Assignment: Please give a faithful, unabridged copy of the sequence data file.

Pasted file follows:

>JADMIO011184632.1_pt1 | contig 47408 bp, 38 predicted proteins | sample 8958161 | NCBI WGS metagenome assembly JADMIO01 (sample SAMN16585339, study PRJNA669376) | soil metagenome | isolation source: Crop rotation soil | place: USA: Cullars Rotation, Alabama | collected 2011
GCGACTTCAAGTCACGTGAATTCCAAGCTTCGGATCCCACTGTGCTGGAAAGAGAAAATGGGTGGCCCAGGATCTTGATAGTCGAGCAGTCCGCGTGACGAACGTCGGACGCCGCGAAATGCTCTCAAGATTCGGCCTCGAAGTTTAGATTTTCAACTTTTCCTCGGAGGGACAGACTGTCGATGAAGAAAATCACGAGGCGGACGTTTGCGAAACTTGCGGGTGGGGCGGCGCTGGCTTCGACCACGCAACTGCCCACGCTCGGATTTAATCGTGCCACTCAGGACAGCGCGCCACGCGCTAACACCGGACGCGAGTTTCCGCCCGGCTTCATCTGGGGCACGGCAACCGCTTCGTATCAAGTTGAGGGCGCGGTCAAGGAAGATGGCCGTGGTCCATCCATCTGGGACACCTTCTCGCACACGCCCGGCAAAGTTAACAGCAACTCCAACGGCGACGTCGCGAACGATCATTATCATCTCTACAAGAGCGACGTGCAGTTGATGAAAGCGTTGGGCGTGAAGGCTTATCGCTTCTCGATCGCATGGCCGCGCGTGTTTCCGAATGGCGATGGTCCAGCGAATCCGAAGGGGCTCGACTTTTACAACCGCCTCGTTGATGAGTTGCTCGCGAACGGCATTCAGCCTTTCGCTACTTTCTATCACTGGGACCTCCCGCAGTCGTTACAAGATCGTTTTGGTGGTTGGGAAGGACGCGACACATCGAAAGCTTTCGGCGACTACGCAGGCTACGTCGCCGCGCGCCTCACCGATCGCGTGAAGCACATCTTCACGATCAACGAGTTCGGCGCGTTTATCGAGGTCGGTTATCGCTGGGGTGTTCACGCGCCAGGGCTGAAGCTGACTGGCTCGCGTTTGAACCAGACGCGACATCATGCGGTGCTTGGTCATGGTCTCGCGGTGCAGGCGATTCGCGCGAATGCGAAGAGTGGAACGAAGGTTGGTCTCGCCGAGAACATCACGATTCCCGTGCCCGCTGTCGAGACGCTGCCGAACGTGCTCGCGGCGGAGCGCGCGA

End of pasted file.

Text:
>JADMIO011184632.1_pt1 | contig 47408 bp, 38 predicted proteins | sample 8958161 | NCBI WGS metagenome assembly JADMIO01 (sample SAMN16585339, study PRJNA669376) | soil metagenome | isolation source: Crop rotation soil | place: USA: Cullars Rotation, Alabama | collected 2011
GCGACTTCAAGTCACGTGAATTCCAAGCTTCGGATCCCACTGTGCTGGAAAGAGAAAATGGGTGGCCCAGGATCTTGATAGTCGAGCAGTCCGCGTGACGAACGTCGGACGCCGCGAAATGCTCTCAAGATTCGGCCTCGAAGTTTAGATTTTCAACTTTTCCTCGGAGGGACAGACTGTCGATGAAGAAAATCACGAGGCGGACGTTTGCGAAACTTGCGGGTGGGGCGGCGCTGGCTTCGACCACGCAACTGCCCACGCTCGGATTTAATCGTGCCACTCAGGACAGCGCGCCACGCGCTAACACCGGACGCGAGTTTCCGCCCGGCTTCATCTGGGGCACGGCAACCGCTTCGTATCAAGTTGAGGGCGCGGTCAAGGAAGATGGCCGTGGTCCATCCATCTGGGACACCTTCTCGCACACGCCCGGCAAAGTTAACAGCAACTCCAACGGCGACGTCGCGAACGATCATTATCATCTCTACAAGAGCGACGTGCAGTTGATGAAAGCGTTGGGCGTGAAGGCTTATCGCTTCTCGATCGCATGGCCGCGCGTGTTTCCGAATGGCGATGGTCCAGCGAATCCGAAGGGGCTCGACTTTTACAACCGCCTCGTTGATGAGTTGCTCGCGAACGGCATTCAGCCTTTCGCTACTTTCTATCACTGGGACCTCCCGCAGTCGTTACAAGATCGTTTTGGTGGTTGGGAAGGACGCGACACATCGAAAGCTTTCGGCGACTACGCAGGCTACGTCGCCGCGCGCCTCACCGATCGCGTGAAGCACATCTTCACGATCAACGAGTTCGGCGCGTTTATCGAGGTCGGTTATCGCTGGGGTGTTCACGCGCCAGGGCTGAAGCTGACTGGCTCGCGTTTGAACCAGACGCGACATCATGCGGTGCTTGGTCATGGTCTCGCGGTGCAGGCGATTCGCGCGAATGCGAAGAGTGGAACGAAGGTTGGTCTCGCCGAGAACATCACGATTCCCGTGCCCGCTGTCGAGACGCTGCCGAACGTGCTCGCGGCGGAGCGCGCGA